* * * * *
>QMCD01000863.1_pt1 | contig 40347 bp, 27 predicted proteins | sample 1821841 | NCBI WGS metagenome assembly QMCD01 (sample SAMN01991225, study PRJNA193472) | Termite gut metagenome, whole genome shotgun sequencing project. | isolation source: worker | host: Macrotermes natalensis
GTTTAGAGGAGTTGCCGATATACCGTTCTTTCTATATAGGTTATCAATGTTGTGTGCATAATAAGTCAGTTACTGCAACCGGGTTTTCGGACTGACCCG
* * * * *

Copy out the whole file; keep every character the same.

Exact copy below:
>QMCD01000863.1_pt1 | contig 40347 bp, 27 predicted proteins | sample 1821841 | NCBI WGS metagenome assembly QMCD01 (sample SAMN01991225, study PRJNA193472) | Termite gut metagenome, whole genome shotgun sequencing project. | isolation source: worker | host: Macrotermes natalensis
GTTTAGAGGAGTTGCCGATATACCGTTCTTTCTATATAGGTTATCAATGTTGTGTGCATAATAAGTCAGTTACTGCAACCGGGTTTTCGGACTGACCCG